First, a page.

8) After booting and everything almost done, I downloaded the newest Chameleon bootloader and rebooted. Once again, worked flawlessly.

9) Finally, I installed VoodooHDA for my audio. It worked, however the volume was really quiet. I had to edit a .plist string to fix it. My microphone malfunctions alot, and to my friends who I talk to on Skype say I sound like a robot. Hopefully I can fix this in the near future.

Overall I’m pretty proud of the outcome and hopefully I’ll make a tutorial on how to install 10.9 for AMD processors sometime soon.

Here’s a screenshot of some of the system info:

http://imgur.com/O7yryc9

If anyone has any tips/tricks/questions please feel free to leave a comment! Thanks for reading.

Here’s a list of kexts I used:

AMD Kernel: http://www.osx86.net/files/file/3657-amd-fx-109-mavericks-kernel-nvidia-work/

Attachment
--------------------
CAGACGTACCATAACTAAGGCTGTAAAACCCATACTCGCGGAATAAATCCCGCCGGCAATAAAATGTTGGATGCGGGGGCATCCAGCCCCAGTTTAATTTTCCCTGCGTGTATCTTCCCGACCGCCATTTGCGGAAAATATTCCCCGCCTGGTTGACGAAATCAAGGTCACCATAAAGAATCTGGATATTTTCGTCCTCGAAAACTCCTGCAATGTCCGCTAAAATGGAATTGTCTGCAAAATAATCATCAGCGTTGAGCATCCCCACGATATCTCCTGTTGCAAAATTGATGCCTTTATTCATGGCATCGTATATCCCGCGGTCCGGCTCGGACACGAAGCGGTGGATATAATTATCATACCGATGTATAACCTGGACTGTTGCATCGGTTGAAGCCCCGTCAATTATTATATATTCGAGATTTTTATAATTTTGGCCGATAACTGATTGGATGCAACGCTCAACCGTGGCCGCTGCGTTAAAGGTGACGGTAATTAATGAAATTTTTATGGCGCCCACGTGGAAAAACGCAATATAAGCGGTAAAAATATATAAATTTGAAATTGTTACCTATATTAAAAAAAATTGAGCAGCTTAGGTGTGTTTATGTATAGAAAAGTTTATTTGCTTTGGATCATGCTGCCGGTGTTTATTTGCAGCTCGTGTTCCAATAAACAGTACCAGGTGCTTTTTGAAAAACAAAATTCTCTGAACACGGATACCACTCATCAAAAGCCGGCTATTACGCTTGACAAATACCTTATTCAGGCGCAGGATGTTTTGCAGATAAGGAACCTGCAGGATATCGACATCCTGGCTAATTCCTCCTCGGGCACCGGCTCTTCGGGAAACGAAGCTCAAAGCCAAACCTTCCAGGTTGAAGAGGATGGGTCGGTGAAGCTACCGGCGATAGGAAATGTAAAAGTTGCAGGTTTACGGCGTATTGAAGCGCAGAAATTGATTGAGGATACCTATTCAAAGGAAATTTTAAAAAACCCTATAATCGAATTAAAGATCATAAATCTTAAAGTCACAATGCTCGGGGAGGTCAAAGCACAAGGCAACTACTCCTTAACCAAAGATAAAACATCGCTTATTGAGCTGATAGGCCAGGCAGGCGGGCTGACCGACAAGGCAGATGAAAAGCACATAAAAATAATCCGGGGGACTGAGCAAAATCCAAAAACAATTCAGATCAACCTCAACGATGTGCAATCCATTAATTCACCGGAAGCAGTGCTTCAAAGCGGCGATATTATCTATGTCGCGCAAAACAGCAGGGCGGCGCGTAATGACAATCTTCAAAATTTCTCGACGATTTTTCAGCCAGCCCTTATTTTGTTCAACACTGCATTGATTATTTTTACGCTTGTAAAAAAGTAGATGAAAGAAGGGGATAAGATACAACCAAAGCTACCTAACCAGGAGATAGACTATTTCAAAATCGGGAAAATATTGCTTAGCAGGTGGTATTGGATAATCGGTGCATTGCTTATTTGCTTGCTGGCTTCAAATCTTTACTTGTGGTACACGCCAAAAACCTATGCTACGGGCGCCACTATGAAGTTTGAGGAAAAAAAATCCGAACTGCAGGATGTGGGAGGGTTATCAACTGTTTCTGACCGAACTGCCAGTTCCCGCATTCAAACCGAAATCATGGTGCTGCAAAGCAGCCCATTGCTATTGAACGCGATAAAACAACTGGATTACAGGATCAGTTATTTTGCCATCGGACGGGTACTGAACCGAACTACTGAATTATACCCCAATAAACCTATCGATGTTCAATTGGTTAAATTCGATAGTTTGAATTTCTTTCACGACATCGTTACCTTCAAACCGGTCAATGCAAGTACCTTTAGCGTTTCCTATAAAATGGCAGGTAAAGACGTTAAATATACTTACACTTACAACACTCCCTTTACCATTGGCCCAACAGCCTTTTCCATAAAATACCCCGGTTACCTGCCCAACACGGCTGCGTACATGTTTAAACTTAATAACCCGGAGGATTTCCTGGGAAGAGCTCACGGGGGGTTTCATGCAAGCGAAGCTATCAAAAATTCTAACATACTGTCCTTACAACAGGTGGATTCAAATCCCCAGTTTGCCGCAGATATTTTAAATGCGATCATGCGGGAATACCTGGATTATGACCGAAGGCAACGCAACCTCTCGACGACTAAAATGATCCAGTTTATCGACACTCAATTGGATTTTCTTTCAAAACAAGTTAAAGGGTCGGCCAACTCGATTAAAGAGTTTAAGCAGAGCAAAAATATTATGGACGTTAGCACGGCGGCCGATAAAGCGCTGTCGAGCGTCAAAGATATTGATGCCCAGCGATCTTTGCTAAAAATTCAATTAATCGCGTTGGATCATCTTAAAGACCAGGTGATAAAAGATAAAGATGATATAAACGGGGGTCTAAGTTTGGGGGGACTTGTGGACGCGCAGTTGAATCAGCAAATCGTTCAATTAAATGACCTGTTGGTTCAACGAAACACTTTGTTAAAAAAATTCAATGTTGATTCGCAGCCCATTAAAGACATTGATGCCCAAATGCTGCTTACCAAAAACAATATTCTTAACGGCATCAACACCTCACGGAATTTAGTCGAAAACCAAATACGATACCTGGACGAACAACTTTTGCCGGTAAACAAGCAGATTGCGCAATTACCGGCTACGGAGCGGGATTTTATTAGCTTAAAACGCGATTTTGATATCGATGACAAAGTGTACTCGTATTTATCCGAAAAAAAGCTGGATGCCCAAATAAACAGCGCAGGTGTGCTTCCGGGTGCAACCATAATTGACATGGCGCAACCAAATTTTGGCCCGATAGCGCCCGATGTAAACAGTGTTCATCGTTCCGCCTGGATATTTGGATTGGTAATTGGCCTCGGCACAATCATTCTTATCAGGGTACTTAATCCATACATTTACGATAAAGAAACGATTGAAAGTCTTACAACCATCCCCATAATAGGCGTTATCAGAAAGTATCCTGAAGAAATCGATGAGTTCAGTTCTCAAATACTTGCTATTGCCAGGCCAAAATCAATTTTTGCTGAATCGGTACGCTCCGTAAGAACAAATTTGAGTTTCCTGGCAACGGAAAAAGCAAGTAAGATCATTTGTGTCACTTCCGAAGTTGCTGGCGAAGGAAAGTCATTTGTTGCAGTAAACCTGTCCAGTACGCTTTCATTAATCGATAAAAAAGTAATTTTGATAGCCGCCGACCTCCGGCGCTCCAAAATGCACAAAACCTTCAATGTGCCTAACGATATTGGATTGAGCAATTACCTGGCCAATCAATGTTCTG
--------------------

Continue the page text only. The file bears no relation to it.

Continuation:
Audio Kext: http://www.osx86.net/files/file/1194-voodoohda-2-8-4-pkg-installer/ (NOTE: Keep in mind if you use this kext you must delete/disable the AppleHDA Audio kext to prevent a kernel panic. However, when I installed the Package it also installed the AppleHDA disabler kext. So I didn’t have to worry about that.)

Bootloader: http://www.osx86.net/files/file/3818-chameleon-22svn/

Once again, video worked out of the box, GPU Acceleration/etc is great, I can play League of Legends on a solid 40FPS with everything on Ultra High however in Windows I usually hit 130-200 FPS. It’s not that much of a resource-demanding game and I’m not sure why my Hackintosh is getting such low results, I’m going to look into it.